Naming your baby after a saint is no longer a requirement for Catholics, but many parents with a religious or historic bent want to do so anyway. Fortunately, there are a lot of saints to choose from, from every country and culture, so finding names that fit a more offbeat personal name style isn’t as hard as it might seem. Here are ten of my favorite cool and unusual saints’ names I like suggesting when I do name consultations:
Faustina — St. Faustina Kowalska was a Polish nun and mystic who wrote about Jesus’ Divine Mercy in her Diary. Her name has gotten a bump in usage in conjunction with the Jubilee Year of Mercy as declared by Pope Francis (Dec. 8, 2015–Nov. 20, 2016). It feels sort of like a mashup of Francis and Christina and could appeal to parents who love those names.
Lourdes — Catholics love names honoring the Blessed Virgin Mary, and apparition place names are one way to do so. Lourdes is a small town in France where Mary appeared to a young girl (St. Bernadette) in the nineteenth century, and even those who aren’t practicing Catholics are drawn to it, as was Madonna, who named her daughter Lourdes (nicknamed Lola).
Magdalene — Magdalene has long been used to honor St. Mary Magdalene, the repentant sinner in the bible who was the first to see the risen Christ. Madeline/Madeleine/Madelyn are perhaps more familiar variants, but Magdalen/Magdalene/Magdalena are all getting a lot of love by today’s parents (and those of old—actress Marlene Dietrich’s first name is a contraction of her given name Marie Magdalene).
Perpetua — Perpetua honors the third century saint, who was martyred as a young nursing mother for her faith. It also might come across as somewhat British (as in a colleague of Bridget Jones), and the current nicknames I’m hearing include Pia, Pippa, Peppa, and Poppy, which are pretty on-trend at the moment.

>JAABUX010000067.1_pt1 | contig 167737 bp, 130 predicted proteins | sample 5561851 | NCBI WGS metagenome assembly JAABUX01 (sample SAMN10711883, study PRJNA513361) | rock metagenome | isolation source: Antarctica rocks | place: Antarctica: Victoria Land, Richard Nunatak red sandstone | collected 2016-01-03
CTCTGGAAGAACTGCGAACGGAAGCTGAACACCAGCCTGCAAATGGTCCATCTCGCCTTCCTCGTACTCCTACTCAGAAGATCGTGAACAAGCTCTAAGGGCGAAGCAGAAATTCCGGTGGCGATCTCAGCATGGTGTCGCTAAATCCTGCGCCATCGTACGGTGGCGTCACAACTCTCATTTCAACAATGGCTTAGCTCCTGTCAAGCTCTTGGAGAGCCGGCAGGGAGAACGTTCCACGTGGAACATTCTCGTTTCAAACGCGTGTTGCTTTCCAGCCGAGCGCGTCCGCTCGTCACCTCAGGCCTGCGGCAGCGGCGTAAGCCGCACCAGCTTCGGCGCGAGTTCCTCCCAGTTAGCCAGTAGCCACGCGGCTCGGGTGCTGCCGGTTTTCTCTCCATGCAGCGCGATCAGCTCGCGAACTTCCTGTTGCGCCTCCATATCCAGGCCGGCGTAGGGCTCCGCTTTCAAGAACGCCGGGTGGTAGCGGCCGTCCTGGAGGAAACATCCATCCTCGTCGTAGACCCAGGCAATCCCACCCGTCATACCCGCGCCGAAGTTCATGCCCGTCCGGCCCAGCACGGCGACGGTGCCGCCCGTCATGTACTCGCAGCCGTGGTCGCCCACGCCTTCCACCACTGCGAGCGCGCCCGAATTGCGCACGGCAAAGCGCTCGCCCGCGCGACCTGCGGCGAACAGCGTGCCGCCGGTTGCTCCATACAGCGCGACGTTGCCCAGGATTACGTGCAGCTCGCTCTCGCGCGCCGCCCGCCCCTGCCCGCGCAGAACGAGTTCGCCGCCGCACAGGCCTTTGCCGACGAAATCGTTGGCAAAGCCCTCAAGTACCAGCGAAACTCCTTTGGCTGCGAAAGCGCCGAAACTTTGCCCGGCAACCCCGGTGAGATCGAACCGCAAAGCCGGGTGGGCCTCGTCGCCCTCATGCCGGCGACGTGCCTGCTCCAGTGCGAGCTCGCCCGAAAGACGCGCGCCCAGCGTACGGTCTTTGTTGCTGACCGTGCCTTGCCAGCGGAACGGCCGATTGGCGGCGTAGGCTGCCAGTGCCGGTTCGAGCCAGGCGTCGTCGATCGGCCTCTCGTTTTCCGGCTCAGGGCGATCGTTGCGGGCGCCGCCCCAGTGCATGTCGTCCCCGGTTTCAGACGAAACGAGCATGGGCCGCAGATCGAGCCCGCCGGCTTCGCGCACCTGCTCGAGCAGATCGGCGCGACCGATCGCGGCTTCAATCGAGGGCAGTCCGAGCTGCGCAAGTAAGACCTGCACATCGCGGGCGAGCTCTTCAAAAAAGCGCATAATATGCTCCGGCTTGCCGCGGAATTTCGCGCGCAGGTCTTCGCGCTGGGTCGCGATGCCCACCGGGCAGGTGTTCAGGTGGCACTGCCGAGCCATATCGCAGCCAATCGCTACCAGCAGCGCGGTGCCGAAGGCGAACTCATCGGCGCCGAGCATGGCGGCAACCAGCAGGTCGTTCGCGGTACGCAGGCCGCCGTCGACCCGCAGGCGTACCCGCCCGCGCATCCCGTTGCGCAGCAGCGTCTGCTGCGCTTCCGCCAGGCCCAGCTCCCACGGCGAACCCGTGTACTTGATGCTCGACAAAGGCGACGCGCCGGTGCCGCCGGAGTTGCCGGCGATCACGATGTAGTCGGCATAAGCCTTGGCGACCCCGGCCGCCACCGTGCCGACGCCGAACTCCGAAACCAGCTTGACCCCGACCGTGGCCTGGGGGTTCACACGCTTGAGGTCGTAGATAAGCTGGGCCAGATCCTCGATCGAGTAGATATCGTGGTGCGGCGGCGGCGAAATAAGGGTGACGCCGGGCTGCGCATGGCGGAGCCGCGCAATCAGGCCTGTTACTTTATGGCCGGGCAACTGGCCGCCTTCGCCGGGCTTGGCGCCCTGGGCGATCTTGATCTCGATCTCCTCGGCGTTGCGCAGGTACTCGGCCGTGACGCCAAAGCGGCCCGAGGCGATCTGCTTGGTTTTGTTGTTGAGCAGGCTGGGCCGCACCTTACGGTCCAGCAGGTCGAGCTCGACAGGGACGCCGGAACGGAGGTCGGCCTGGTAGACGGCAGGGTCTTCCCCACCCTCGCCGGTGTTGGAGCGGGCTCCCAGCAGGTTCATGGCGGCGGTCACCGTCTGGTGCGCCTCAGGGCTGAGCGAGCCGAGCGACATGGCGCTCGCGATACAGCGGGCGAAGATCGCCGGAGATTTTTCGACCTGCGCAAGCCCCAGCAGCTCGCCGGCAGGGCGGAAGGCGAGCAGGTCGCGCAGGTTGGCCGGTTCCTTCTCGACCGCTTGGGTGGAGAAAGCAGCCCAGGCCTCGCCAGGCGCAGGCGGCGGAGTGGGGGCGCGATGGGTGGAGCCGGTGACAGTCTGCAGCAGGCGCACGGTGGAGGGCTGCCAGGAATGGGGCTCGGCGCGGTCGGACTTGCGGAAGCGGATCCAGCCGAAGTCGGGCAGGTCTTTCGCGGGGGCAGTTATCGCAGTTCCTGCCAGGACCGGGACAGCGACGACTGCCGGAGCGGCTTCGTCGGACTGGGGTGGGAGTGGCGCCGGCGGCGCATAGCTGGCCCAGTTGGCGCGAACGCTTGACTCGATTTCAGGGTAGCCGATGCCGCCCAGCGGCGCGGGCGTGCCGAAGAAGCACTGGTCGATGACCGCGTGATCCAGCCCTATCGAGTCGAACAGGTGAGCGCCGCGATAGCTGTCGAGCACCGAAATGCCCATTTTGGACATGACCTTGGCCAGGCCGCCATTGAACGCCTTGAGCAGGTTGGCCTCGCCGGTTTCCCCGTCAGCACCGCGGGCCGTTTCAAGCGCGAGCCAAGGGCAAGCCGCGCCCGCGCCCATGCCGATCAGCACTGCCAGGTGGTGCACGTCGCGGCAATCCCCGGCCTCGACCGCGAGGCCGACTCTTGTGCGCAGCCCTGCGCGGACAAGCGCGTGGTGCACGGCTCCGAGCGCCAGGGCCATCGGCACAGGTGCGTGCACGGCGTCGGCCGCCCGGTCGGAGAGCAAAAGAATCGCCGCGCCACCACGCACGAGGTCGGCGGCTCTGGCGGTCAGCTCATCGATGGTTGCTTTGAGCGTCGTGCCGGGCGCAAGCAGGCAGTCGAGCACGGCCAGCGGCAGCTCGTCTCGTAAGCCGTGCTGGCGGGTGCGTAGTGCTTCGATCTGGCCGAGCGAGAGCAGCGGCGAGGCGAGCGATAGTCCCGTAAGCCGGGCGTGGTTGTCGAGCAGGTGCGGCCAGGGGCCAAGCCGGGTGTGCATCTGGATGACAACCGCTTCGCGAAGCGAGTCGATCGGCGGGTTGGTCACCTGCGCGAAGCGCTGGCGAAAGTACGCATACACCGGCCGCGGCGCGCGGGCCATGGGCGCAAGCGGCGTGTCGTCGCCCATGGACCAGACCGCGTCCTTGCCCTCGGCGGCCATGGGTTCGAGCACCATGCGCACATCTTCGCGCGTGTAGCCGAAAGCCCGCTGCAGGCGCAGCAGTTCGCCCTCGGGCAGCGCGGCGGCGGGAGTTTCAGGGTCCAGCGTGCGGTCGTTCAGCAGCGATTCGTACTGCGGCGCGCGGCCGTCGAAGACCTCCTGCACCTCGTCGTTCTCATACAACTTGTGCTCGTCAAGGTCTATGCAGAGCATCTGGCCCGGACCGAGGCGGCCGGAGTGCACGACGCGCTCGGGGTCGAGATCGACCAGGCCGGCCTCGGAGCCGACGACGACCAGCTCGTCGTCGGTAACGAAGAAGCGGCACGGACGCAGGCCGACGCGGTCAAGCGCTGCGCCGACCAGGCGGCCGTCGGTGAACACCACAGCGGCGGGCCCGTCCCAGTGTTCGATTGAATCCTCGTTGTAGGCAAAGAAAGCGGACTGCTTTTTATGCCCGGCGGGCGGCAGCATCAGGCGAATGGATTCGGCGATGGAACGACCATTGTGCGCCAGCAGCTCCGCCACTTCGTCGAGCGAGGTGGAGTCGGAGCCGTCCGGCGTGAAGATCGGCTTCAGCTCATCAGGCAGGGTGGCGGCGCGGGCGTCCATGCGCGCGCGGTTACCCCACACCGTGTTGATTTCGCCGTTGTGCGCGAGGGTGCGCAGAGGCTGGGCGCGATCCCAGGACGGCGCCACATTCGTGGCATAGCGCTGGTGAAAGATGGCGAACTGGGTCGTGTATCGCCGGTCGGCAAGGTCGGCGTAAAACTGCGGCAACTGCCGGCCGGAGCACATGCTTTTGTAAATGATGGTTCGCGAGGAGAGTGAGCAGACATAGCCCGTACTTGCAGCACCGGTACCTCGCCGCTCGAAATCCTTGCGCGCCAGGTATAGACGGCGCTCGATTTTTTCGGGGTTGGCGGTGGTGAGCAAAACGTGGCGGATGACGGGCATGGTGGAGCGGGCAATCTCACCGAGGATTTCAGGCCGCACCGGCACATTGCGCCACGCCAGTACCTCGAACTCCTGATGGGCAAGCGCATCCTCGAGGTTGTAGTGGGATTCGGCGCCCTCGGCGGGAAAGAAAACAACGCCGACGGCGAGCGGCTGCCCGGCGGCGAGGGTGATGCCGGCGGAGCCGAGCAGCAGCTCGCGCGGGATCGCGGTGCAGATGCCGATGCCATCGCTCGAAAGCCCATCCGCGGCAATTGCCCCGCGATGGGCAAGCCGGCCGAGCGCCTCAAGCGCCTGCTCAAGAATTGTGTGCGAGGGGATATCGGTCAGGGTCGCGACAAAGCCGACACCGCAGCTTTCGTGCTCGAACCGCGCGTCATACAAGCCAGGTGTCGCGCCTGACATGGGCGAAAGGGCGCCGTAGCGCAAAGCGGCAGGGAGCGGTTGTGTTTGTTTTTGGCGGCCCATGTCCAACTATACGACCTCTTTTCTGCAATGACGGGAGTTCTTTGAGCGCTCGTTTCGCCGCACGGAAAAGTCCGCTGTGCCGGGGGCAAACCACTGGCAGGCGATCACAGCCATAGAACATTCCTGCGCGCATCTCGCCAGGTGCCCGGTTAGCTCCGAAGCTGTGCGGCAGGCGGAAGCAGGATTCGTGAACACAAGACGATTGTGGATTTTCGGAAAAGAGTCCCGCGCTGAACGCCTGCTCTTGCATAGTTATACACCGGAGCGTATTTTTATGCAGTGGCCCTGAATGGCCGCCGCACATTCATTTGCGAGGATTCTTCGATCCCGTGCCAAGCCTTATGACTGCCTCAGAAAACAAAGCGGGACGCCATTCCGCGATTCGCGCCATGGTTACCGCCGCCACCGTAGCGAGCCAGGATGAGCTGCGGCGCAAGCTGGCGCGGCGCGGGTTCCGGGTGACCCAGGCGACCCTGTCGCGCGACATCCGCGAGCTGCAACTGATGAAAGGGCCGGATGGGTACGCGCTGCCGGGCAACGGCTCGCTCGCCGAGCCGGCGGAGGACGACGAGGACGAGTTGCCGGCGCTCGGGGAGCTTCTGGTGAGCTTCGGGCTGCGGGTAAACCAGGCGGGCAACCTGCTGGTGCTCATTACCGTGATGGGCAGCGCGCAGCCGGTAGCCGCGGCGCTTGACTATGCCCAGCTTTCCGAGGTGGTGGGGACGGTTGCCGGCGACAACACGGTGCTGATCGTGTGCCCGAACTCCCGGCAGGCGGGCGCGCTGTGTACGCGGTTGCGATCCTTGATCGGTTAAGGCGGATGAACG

Zelie — Zelie is all the rage among the Catholic faithful right now and for good reason: It’s a cute, modern-sounding name with contemporary religious significance. In October 2015 Pope Francis canonized Louis and Zélie Martin, the parents of the well-known and loved St. Therese of Lisieux. Generally said ZAY-lee or ZEL-lee, it might have even crept into the SSA’s top 1000 in 2015.
Ambrose — St. Ambrose of Milan is revered as a Doctor of the Church and was the teacher of the great St. Augustine. Ambrose is also the name of the Civil War Union general Ambrose Burnside, for whom the term “sideburns” was coined! I’ve heard from parents of Ambrose being misheard as Amber Rose, so a good nickname might be helpful—I’ve seen Abe and Brody used, and I’ve often thought Sam and Bram could work as well.
Athanasius — Like St. Ambrose, St. Athanasius is revered as a Doctor of the Church, and his name is definitely one of the weightiest and Churchiest of the saints’ names (i.e., there aren’t any secular Athanasiuses that can provide a familiar reference point). It can fit in easily with the playground set, however, through its nicknames—I’ve heard Ace, Ash, and Nash, which provide a nice modern hipster flare.
Joachim — Catholic tradition holds that the names of the Blessed Virgin’s parents were Joachim and Anne, and Joachim is used with some regularity across Europe and is well represented among athletes. Pronunciation issues tend to scare English-speaking American parents away (JO-ah-kim is the predominant English pronunciation), but the nicknames Joe and Jake can soften the blow. The Spanish variant Joaquín (hwah-KEEN) is fairly well known and used (as in actor Joaquín Phoenix).
Kolbe — Franciscan priest St. Maximilian Maria Kolbe offered himself in place of another who was sentenced to death in Auschwitz, and was canonized for his martyrdom. He’s a huge favorite among Catholic families, and while Maximilian gets a good deal of attention from parents (one of the more unusual Max– names), Kolbe holds its own as a regularly chosen first name. Its homonym Colby cracked the top 100 in 2001, and basketball player Kobe Bryant’s similar name adds a sense of familiarity.
Nicanor, Nicodemus — These Nic– names are the rarest of the rare—there were only six boys named Nicanor in 2015 and thirty named Nicodemus. But with the popularity of Nicholas and Dominic and a whole host of other names that can nickname to Nick or Nico, these two names should get more play. Nicodemus in the bible helped prepare Jesus’ body for burial; a recent St. Nicanor was a Franciscan priest martyred in 1860 in Syria.
What do you think of the names listed here? What are your favorite cool and unusual saints’ names?